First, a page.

Thumb Joint Pain? What Causes It & Some Simple Home Remedies

Thumb Joint Pain | Princeton Nutrients

Any sort of joint pain is troubling, of course, but thumb joint pain is especially bad. Most of us don’t really appreciate just how important our thumbs are until something goes wrong with one or both of them — especially when we’re constantly using them to operate a smart phone.

Here’s some information on why thumb joint pain occurs, and some safe remedies you can try at home to alleviate discomfort.

Why Thumb Joint Pain Occurs

Just about any job requires extensive use of the hands. Most everyday activities require you to use your thumbs a great deal, for that matter. This puts a great deal of stress on your thumb joint. A seemingly small issue can become a major problem relatively quickly because you’re using your thumbs so often.

You might find it extremely difficult simply to write a note, or to grab a doorknob.

The area of the thumb that tends to undergo the most strain is known as the carpometacarpal, or CMC joint. This is also known as the basal joint. The ligaments and tendons that surround this joint are susceptible to inflammation. And this inflammation can lead to big problems.1

Here are some of the more common issues:


Thumb Joint Pain | Princeton Nutrients

A sprain or fracture can result in severe thumb joint pain.

If you’ve ever suffered a “jammed thumb,” what you actually did was sprain your thumb ligaments.2

Thumb arthritis

Continual use of your thumb can lead to a wearing down of the joint. In some instances, this results in a breakdown of the joint cartilage, leading to thumb arthritis. Ligaments can also loosen, eventually wearing away the cartilage that cushions the ends of the bones.3

A previous thumb injury can lead to a condition known as “basal thumb arthritis.” If you tend to feel more pain after grasping or pinching an object, this could be the reason why.4

Carpal tunnel syndrome (CTS)

CTS can be not only incredibly painful, but also debilitating. It can rob you of your ability to perform even the simplest tasks because it simply hurts too much. The main cause of CTS is compression of what is known as the median nerve. This compression occurs where the nerve runs along the wrist. Common symptoms are pain and tingling in the thumb and first finger, as well as numbness.

If you have Thumb Joint Pain or suspect you may have one of the conditions mentioned above, you should consult your doctor or regular health care provider.

However, if you suffer more from discomfort or stiffness than actual pain, you might try some of the following.

Remedies for Thumb Joint Discomfort

If your thumb joint is causing you discomfort, there are a few things you can try in order to find relief.

For example, soaking your hand in Epsom salts could help relieve your thumb joint discomfort.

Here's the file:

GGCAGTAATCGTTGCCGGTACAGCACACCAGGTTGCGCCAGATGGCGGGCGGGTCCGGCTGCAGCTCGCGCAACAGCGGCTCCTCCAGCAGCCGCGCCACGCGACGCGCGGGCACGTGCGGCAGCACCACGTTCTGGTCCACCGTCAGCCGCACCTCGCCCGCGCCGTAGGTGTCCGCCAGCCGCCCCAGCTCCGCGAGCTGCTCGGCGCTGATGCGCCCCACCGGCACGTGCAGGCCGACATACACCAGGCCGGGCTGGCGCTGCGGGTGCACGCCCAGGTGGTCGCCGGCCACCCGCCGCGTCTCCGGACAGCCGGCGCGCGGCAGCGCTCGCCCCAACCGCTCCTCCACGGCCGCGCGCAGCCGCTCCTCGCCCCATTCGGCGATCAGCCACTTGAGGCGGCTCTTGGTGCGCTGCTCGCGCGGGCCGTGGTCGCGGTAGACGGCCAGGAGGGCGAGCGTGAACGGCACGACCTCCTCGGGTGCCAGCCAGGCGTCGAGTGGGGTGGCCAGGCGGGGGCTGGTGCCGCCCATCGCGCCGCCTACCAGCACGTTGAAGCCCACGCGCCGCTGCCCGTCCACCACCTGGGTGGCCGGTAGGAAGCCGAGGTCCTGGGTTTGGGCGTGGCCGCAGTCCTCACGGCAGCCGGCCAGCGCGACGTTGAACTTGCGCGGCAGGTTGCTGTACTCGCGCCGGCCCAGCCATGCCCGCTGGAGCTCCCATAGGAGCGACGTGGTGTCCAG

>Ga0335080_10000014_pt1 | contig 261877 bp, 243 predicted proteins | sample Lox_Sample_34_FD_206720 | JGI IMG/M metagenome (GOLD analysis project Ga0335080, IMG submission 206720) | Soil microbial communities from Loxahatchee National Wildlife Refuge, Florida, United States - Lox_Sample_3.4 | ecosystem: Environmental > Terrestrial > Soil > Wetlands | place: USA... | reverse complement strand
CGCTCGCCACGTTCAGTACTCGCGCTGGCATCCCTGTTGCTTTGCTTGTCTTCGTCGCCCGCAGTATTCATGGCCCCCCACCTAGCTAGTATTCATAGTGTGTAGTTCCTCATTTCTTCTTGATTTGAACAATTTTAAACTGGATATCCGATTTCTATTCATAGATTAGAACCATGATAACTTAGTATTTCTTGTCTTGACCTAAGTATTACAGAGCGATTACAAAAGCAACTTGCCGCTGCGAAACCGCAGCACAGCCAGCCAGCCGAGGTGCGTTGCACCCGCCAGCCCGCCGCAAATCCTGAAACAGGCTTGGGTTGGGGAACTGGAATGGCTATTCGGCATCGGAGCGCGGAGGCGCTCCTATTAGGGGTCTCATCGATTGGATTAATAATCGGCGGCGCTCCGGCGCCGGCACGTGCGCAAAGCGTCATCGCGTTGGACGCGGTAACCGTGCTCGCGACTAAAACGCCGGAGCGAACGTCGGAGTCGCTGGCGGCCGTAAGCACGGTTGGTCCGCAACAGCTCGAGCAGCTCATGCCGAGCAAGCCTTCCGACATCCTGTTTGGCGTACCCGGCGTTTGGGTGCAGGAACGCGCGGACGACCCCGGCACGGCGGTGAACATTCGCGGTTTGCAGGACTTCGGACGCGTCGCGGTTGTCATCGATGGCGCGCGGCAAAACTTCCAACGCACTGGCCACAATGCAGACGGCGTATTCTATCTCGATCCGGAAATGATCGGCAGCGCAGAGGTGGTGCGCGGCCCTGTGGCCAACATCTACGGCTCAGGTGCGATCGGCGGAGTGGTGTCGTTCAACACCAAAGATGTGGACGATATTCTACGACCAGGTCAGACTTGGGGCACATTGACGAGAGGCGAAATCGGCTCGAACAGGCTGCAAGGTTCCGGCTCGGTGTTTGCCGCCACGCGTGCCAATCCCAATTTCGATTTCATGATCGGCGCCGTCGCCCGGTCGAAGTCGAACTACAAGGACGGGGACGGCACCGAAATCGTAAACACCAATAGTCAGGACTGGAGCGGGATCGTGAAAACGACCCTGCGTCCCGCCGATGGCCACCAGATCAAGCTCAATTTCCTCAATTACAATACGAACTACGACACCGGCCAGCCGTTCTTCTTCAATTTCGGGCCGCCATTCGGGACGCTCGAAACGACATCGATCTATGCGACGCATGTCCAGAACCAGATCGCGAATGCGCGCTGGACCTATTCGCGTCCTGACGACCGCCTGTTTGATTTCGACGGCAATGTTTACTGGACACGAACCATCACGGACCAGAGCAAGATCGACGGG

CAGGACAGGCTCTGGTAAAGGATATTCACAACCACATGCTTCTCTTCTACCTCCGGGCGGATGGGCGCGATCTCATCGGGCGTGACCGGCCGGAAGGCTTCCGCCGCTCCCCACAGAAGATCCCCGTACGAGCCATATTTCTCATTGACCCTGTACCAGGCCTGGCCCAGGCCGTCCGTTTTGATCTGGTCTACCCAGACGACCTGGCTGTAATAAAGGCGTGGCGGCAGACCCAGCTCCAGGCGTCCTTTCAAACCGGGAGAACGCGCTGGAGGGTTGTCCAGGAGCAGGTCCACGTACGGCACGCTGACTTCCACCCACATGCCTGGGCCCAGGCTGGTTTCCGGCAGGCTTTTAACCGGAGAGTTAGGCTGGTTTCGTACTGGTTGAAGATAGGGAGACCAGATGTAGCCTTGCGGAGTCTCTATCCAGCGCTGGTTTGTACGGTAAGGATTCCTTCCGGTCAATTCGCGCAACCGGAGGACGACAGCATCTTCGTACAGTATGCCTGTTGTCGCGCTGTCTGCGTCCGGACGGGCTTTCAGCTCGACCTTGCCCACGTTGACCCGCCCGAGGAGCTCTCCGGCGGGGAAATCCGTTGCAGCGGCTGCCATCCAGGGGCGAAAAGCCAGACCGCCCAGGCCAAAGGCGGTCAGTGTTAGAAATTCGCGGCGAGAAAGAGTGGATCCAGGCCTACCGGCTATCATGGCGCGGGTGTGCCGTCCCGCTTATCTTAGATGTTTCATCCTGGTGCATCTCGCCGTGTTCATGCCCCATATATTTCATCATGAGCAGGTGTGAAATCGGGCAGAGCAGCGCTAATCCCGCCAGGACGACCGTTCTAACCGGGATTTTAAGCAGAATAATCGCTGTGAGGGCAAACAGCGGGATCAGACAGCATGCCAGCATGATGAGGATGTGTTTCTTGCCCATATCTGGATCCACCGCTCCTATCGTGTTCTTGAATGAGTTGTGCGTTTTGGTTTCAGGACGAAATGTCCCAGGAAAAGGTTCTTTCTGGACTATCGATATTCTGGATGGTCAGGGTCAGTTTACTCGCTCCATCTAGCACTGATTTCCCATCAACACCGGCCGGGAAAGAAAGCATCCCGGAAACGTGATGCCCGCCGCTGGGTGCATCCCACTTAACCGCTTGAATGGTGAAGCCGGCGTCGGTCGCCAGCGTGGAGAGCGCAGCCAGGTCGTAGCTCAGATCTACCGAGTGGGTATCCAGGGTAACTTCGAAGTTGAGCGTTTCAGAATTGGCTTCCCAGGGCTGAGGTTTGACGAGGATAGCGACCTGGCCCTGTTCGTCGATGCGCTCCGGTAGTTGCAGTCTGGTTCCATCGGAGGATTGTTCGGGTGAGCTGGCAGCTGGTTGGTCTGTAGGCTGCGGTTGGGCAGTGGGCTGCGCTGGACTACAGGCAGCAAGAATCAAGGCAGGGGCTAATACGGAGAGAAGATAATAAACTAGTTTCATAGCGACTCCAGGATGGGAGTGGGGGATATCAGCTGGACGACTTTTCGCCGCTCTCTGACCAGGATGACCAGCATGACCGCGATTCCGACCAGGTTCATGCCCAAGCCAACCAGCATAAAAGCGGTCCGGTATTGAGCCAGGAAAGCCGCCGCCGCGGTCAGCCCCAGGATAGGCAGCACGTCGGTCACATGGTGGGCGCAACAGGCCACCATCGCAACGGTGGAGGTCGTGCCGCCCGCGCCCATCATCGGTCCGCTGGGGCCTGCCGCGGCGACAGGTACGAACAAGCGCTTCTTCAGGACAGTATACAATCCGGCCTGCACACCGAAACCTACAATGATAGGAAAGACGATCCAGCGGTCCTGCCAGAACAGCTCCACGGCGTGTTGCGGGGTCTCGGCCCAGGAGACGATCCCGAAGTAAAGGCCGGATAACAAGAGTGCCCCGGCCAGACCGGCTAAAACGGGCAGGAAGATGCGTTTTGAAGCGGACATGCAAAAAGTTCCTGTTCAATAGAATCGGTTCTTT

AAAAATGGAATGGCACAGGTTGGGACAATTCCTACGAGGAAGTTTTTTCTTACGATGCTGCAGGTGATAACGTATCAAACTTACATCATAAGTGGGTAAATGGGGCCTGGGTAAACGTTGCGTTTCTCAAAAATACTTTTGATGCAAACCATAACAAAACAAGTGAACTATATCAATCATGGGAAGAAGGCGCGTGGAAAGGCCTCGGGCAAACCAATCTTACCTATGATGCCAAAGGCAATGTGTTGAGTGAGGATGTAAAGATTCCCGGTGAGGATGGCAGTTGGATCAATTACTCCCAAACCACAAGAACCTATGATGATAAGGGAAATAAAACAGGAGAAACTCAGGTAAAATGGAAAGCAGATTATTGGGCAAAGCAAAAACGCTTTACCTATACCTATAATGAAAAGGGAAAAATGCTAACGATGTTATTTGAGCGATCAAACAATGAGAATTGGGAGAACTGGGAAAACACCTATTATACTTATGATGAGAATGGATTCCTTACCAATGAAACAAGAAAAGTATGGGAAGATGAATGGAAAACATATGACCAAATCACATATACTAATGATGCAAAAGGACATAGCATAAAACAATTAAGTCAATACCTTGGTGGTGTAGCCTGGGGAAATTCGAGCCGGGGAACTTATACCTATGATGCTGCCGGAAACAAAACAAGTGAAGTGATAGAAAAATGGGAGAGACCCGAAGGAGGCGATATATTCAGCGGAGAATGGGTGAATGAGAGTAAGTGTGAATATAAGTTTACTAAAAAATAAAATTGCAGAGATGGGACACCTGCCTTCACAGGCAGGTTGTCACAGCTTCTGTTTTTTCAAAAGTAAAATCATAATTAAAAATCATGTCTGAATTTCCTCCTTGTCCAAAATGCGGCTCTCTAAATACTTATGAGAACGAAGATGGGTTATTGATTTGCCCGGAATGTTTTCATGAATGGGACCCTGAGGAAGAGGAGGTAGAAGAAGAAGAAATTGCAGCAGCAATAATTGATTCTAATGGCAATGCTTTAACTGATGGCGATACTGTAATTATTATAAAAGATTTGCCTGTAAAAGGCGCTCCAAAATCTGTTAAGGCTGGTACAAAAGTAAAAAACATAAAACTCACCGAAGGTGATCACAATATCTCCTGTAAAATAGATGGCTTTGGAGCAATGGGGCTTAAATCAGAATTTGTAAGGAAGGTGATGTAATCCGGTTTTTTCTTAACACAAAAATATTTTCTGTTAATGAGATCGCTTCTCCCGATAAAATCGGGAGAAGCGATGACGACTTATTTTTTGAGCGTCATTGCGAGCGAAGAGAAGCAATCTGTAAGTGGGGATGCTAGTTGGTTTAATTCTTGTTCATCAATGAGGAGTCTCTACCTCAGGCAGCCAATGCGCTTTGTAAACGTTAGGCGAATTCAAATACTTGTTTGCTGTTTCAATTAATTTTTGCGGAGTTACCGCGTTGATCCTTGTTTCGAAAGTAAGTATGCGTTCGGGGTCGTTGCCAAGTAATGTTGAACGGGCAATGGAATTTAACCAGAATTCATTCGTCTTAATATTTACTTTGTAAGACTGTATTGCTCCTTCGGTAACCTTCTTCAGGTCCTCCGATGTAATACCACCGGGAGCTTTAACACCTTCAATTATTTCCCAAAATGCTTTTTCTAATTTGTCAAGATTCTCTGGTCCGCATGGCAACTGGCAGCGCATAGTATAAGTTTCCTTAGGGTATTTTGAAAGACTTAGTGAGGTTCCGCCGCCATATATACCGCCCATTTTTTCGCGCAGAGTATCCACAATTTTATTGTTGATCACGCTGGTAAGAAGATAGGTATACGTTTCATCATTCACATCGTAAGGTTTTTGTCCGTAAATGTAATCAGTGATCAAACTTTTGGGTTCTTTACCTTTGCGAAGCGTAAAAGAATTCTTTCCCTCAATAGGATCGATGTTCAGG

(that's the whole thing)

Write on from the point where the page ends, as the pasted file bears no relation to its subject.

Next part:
Thumb Joint Pain | Princeton NutrientsEpsom salts are rich in sulfates and magnesium, and quickly absorb through your skin.

They not only relax muscles – they may also help reduce inflammation.6

Dilute two cups of Epsom salts into a gallon of warm water, and let your hand soak for about 15 minutes.

There are several different herbal remedies you might find effective.

These include:

Cat’s Claw

This herb has antioxidant properties that may help to inhibit the development of inflammation. In one study, people suffering from osteoarthritis who received a capsule containing a cat’s claw extract saw a reduction in their pain in less than one week.7

Thumb Joint Pain | Princeton NutrientsDevil’s Claw

Devil’s claw (scientific name: Harpagophytum procumbens) is a plant whose tubers contain an extract which may help ease arthritic joint discomfort and stiffness.

In one study, researchers found that devil’s claw extract was effective in helping people who suffer discomfort from osteoarthritis.8

Seed Oils

Oils from the seeds of several plants can help reduce joint discomfort. These plants include borage seed, primrose, and black currant. The seeds from these plants contain a type of unsaturated fatty acid known as gamma linoleic acid, or GLA.9 GLA is been shown to be effective in easing discomfort and stiffness.10

Stinging Nettle

The name of this plant is definitely accurate, because it can sting. But this mild discomfort is worth it for many people suffering from joint soreness. The nettles contain histamine and serotonin, which may help to ease joint discomfort.11 Study participants suffering from thumb joint discomfort reported experiencing relief after applying stinging nettle leaf for one week.12

Willow Bark

A study showed that people suffering from joint discomfort using willow bark extract saw a 14 percent reduction in pain after two weeks. Another group participating in the same study receiving a placebo saw a 2 percent increase in discomfort.13

The Takeaway

Thumb joint pain can be incredibly frustrating. It can even rob you of your quality of life in severe cases. Your health care professional can help. If you’re suffering is more discomfort than pain, there are several home remedies, like these above, that you can use in an effort to relieve your discomfort. Before you try any of them, though, talk to your doctor first, to make sure they agree it’s safe for you to do so.


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